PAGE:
The broadband optical pumping of a synthetic pink ruby crystal using a flash lamp is capable of raising a substantial fraction of the chromium ions to the upper laser level. (Maiman, 1960).

Quantum Description:

After Schawlow and Townes published their paper on the possibility of laser action in the infrared and visible spectrum it wasn't long before many researchers began seriously considering practical devices. Most experts were speculating that gases would be the first to lase in the optical and infrared. It came as surprise that ruby was the first substance to produce laser action in the visible spectrum (Maiman, 1960). There was a bitter legal battle over who invented the laser (see patent wars).

Initially it was thought that broadband optical pumping would be inefficient but this was only for ions with very narrow resonances such as those in gases and plasmas. When ions are embedded in a solid, they can absorb radiation in a much wider band of wavelengths. Optical radiation of about 550 nanometers is absorbed by dilute population of Cr+3 ions lightly doped in a corundum crystal matrix (0.05% by weight Cr2O3 versus Al2O3 ) then a rapid non-thermal transition is made to a lower metastable level whose lifetime is 5 milliseconds. If the pump power exceeds a certain threshold, a population inversion can build up between the ground state and this metastable state. The laser's performance is greatly improved by enclosing it in an optical resonator.

Mechanical Description:

The first successfully optical laser constructed by Maiman (1960), consisted of a ruby crystal surrounded by a helicoidal flash tube enclosed within a polished aluminum cylindrical cavity cooled by forced air. The ruby cylinder forms a Fabry-Perot cavity by optically polishing the ends to be parallel to within a third of a wavelength of light. Each end was coated with evaporated silver, one end was made less reflective to allow some radiation to escape as a beam.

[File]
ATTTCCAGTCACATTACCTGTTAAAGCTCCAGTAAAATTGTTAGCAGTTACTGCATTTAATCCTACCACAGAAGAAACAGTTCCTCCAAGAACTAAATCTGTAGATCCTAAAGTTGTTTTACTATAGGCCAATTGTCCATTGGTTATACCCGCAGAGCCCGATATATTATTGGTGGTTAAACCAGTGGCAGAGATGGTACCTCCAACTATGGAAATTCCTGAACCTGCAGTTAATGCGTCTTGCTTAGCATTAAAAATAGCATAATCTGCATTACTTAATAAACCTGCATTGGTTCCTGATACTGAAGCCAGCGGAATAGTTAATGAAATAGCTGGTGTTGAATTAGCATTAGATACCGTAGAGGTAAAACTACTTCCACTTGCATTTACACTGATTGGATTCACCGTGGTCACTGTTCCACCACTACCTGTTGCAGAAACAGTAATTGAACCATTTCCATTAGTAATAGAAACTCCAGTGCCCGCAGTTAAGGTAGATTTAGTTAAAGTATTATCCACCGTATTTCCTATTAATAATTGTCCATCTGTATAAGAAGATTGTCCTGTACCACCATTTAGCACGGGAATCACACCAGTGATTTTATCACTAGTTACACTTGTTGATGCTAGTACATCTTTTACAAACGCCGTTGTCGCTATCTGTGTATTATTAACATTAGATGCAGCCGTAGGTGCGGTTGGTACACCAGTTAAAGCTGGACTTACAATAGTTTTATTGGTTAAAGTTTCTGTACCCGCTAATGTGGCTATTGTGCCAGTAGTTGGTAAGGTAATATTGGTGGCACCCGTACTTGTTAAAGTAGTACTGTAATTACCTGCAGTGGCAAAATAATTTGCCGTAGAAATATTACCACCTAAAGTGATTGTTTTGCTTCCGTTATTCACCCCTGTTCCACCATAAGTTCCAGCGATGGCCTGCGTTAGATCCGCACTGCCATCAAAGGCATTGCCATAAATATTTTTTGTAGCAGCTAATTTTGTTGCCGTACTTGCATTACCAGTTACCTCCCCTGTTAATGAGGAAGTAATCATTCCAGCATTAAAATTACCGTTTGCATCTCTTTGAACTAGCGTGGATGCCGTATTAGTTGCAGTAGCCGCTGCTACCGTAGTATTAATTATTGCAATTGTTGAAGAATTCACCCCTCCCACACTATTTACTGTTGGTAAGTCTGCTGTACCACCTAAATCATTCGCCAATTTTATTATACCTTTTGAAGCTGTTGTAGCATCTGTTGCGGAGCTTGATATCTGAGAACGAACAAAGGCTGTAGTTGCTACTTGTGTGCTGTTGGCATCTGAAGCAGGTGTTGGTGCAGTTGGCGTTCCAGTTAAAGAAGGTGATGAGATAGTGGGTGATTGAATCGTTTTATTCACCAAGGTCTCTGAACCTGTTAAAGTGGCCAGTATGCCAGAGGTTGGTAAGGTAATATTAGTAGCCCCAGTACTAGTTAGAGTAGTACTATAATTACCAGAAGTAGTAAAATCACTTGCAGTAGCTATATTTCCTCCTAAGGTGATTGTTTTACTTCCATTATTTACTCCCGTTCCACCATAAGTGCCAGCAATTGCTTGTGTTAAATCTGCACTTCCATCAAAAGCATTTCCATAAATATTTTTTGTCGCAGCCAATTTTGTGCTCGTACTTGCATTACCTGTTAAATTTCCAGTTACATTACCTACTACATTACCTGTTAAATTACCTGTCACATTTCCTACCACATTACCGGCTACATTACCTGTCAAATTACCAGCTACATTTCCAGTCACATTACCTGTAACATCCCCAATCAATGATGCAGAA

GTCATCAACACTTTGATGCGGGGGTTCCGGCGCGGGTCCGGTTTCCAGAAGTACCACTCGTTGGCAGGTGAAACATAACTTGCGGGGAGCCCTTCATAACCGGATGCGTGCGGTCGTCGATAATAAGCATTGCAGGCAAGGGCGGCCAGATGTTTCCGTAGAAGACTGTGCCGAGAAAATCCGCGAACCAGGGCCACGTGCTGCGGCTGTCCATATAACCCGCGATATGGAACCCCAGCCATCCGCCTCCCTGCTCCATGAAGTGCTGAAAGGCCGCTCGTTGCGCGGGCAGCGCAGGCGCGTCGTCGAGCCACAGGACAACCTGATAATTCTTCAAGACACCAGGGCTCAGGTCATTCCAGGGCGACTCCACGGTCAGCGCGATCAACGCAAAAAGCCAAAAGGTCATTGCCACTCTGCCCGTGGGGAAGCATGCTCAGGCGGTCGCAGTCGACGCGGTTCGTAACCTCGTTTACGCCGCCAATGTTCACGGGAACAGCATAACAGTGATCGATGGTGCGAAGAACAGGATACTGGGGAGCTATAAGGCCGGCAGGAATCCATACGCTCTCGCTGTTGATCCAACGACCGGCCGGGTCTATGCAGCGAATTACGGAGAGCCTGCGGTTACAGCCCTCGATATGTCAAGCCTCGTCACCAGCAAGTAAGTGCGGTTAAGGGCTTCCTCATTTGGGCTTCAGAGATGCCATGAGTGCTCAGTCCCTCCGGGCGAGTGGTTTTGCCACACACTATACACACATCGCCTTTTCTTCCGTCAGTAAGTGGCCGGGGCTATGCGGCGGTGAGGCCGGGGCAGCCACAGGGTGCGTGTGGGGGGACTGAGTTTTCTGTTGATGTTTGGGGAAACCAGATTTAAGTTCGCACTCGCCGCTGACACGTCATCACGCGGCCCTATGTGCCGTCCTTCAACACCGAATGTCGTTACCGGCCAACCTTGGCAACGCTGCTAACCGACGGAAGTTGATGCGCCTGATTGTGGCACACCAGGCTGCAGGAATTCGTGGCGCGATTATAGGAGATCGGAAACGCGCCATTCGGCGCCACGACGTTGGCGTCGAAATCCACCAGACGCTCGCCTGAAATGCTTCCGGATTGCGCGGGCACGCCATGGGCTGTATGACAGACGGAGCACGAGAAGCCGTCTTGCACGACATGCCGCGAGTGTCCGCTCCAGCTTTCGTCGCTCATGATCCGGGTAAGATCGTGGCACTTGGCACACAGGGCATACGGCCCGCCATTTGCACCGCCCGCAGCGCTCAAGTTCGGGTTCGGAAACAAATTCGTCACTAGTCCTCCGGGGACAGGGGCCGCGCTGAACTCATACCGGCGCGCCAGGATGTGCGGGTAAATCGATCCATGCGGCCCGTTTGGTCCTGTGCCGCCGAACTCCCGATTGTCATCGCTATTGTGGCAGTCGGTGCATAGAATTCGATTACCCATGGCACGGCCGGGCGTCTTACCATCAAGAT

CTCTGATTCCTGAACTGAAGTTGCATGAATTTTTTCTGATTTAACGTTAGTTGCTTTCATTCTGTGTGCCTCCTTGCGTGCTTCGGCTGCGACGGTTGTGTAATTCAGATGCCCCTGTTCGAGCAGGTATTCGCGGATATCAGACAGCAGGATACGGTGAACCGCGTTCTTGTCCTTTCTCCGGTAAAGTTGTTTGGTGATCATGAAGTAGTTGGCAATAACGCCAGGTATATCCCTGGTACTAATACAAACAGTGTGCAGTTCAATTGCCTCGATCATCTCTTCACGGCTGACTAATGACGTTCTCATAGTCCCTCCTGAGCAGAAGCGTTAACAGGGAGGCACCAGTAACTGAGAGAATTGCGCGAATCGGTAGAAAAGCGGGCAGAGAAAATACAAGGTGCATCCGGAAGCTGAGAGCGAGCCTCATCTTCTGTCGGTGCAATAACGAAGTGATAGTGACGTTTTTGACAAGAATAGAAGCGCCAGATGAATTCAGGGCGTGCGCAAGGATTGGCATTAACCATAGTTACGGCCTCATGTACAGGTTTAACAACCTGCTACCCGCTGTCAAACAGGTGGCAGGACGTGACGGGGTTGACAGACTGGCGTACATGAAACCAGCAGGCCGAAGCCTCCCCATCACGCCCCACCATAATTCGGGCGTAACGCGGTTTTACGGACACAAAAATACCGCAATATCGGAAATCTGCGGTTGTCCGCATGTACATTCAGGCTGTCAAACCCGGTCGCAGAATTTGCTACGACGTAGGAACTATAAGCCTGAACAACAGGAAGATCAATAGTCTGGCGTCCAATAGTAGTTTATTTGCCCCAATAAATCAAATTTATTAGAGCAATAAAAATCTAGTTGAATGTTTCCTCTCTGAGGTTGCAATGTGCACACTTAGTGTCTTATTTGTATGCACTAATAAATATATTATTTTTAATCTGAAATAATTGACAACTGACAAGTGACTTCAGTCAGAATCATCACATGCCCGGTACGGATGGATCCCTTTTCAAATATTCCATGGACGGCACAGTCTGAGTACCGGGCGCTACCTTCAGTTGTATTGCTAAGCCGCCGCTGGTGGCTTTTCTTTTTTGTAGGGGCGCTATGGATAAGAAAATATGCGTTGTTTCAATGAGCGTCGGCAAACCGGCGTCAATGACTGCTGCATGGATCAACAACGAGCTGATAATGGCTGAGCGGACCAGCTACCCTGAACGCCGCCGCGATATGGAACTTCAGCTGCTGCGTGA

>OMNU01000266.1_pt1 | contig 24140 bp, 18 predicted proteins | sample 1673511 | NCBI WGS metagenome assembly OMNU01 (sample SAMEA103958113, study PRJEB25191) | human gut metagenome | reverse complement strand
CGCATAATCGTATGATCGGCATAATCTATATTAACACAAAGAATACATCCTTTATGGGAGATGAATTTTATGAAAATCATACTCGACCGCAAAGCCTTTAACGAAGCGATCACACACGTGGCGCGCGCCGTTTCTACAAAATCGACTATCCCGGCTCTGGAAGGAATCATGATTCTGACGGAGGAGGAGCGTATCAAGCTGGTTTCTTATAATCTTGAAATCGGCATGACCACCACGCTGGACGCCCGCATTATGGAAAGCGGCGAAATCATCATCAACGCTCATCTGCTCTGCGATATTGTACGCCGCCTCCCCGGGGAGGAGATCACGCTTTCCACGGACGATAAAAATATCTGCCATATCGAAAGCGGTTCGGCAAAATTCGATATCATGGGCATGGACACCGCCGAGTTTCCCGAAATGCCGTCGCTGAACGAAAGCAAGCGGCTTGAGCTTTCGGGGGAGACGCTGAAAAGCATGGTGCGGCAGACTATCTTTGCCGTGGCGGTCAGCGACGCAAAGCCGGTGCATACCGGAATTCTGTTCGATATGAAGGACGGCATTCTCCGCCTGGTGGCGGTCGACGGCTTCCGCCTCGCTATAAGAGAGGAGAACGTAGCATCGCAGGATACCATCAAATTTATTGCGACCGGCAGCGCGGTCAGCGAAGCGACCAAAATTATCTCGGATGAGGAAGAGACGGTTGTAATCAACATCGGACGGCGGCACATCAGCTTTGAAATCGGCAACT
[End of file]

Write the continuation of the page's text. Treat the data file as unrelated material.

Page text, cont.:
Photo-pumped by a fast discharge flash-lamp, the first ruby lasers operated in pulsed mode for reasons of heat dissipation and the need for high pumping powers. Nelson and Boyle (1962) constructed a continuous lasing ruby by replacing the flash lamp with an arclamp.

Practical Use

A short while after the initial announcement of the first successful optical laser, other labs around the world jumped on the bandwagon trying out many different substrates and ions such as rare earths like Nd, Pr, Tm, Ho, Er, Yb, Gd even Uranium was successfully lased ! Many different substrates were tried such as Yttrium Aluminum Garnet (YAG), glass (which was easier to manufacture), CaF2. As manufacturing techniques improved these lasers rapidly made the transition from the lab bench to commercial applications.

T.H. Maiman : Dr. T H Maiman with the first ruby laser

Initially, the laser was called an invention looking for a job.
- Harry Stine.


  1. Maiman,T.H.: 1960, Nature, 187, 493.
  2. Nelson,D.F., Boyle,W.S.: 1962, Appl.Opt. 1, 181.
  3. Schawlow and Townes : ...

Ruby Lasers

Laser Medicine


Laser History